Lies. You didn’t. We didn’t. We tried to predict counting stats – .280 batting, 20-25 home runs, 75ish RBI were the numbers I tossed out – wording our predictions with “If he could get here, that would be awesome!” He went above and beyond all of our expectations, while also adding that ever coveted “clubhouse presence” that was missing for the past few years. Just for kicks, he also picked up two NL Player of the Week awards. Take that!
5. Why not round out our top 5 with a little bit of silly? Every playoff run needs a theme, and this one appeared to be all about the squirrel and Torty Craig and Happy Flight. It gave fans something silly to smile about, fake Twitter accounts to interact with, merchandise flew off the shelves, and despite all the silliness the Cardinals still found a way to win.
Also, we didn’t have to deal with that ridiculous “Beast Mode” theme. So there’s that.
Make sure to check out the United Cardinal Bloggers site to catch all of this year’s top 5 countdowns.
Happy New Year Cardinal fans!
Congratulations to Jeff! His “Favorite Things” Cardinals photo snagged over 185 reader votes, winning him the coveted 2011 World Series Collectors Edition 8 DVD SET from A&E Entertainment /MLB Productions.
Thanks to all who shared your wonderful stories and Cardinal treasures with us. And a huge shoutout again to the amazing folks at A&E Entertainment/MLB Productions not only for allowing us to share the joy this holiday season, but also for producing such fabulous DVDs (both the World Series Highlights DVD as well as the Collectors Edition 8-DVD set).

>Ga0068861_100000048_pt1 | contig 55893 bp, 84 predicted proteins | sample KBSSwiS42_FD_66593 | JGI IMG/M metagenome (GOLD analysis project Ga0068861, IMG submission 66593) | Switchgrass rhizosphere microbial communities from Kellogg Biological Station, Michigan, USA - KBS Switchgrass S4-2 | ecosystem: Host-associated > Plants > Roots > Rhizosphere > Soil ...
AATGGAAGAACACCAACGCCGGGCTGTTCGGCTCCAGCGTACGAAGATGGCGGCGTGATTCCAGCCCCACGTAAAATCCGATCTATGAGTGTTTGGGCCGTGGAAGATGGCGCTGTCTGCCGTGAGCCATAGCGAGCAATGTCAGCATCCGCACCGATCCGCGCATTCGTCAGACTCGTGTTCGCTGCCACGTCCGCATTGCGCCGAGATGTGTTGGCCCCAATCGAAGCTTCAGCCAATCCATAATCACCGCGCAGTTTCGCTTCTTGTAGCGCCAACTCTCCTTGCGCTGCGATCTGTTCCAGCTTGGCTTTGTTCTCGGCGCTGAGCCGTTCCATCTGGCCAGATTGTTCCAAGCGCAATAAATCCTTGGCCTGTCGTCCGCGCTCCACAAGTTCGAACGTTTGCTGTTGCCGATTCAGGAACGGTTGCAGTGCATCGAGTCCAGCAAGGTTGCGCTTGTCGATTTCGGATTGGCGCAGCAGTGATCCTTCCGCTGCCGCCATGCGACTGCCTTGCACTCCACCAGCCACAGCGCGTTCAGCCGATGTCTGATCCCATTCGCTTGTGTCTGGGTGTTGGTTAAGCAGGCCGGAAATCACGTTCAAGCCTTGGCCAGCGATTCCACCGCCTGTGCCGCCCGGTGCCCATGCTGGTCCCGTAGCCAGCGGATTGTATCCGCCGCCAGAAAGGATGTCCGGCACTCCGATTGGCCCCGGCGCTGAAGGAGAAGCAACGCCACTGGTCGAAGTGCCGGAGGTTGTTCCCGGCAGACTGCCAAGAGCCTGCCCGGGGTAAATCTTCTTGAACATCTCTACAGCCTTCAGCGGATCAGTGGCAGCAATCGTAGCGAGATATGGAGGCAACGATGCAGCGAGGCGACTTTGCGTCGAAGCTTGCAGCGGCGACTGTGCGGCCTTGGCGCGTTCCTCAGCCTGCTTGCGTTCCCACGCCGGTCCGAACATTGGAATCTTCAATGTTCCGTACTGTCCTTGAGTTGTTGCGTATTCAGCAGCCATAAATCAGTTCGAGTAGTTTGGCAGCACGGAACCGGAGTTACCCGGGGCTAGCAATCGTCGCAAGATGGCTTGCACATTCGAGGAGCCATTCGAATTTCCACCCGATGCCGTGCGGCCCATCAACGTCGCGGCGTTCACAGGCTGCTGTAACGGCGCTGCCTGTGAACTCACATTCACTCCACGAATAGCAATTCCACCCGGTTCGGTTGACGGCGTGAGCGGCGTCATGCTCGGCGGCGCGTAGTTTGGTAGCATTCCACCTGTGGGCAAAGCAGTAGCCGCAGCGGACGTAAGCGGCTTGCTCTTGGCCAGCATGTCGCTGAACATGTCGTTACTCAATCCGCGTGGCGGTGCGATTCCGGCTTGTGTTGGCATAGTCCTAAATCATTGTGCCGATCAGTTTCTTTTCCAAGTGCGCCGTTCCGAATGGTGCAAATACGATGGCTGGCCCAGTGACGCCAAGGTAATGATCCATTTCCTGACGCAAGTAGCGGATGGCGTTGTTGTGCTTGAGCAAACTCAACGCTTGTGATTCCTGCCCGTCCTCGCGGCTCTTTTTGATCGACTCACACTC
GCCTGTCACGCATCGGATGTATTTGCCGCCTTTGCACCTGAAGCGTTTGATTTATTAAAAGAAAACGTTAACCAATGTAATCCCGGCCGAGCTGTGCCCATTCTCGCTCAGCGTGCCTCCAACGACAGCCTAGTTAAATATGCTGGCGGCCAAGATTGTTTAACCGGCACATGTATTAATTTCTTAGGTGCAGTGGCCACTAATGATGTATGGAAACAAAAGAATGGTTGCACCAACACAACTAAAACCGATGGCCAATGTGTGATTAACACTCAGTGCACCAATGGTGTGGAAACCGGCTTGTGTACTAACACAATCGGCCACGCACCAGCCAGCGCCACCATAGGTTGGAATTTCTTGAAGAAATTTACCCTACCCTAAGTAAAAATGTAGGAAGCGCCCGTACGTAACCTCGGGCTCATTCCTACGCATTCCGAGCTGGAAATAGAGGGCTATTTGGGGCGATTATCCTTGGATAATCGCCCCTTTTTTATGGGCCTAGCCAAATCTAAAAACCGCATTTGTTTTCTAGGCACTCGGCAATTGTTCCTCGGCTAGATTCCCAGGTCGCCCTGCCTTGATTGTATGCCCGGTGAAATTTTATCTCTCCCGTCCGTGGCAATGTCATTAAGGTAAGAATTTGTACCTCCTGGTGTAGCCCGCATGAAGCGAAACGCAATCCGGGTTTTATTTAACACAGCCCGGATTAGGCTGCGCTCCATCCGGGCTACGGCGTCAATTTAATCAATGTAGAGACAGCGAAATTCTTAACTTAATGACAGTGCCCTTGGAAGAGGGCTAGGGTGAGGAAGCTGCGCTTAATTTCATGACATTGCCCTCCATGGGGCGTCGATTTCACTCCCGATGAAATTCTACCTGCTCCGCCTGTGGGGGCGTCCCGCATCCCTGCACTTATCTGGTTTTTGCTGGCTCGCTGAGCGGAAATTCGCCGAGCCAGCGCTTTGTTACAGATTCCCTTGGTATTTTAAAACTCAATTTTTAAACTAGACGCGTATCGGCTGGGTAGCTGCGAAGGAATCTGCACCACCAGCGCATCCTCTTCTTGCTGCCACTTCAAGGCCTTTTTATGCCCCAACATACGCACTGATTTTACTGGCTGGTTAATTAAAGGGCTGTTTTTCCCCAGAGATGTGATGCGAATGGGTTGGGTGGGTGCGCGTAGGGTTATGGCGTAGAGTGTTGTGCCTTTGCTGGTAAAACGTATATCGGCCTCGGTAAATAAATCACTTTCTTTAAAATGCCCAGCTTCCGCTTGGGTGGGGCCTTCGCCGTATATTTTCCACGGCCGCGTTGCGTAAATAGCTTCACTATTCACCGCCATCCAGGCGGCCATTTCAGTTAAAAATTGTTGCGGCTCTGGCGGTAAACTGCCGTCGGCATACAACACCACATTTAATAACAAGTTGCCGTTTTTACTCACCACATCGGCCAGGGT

Click <HERE> to see the other creative, fun & touching photo entries in our “Favorite Things” contest.
We here at Diamond Diaries would like to wish you ALL a safe and enjoyable holiday season!
Merry Christmas and thank you for reading!
You know, Spring Training is right around the corner… #12in12 ;)
Earlier this week, we unveiled our latest giveaway. Click HERE to read more about the contest & the amazing Cardinals baseball goodie our “Favorite Things” participants are competing for.
The prize: an eight disc Collectors Edition World Series DVD set, from our friends at A+E Entertainment/MLB Productions. The contest: We asked for photos of you (or the Cardinal fans in your life) with your favorite Cardinals memento. We received the following wonderful photos with heart-warming stories and cool baseball treasures.
Here’s where we need YOUR help! Please cast your vote for the winner of our “Favorite Things” contest. The winning submission goes home with baseball heaven in a box! (DVDs of all seven games of the 2011 World Series plus a bonus DVD full of the most incredible moments from the 2011 Redbirds’ season.) This poll will be open through Friday, Dec 23rd. The winner will be announced on December 24th.
The United Cardinal Bloggers Fall Roundtable discussions have been going on now since November 1st and are finishing up soon. Great questions, superb insight, fun & informative reads. You can review all the previous topics HERE. Today was my turn to start the conversation.
“…before all this fun comes to an end, I’d like to turn our attentions back to one of my favorite subjects: Brendan Ryan. Okay, okay…. I had to try. Come back. Let’s talk about hunky Matt Holliday.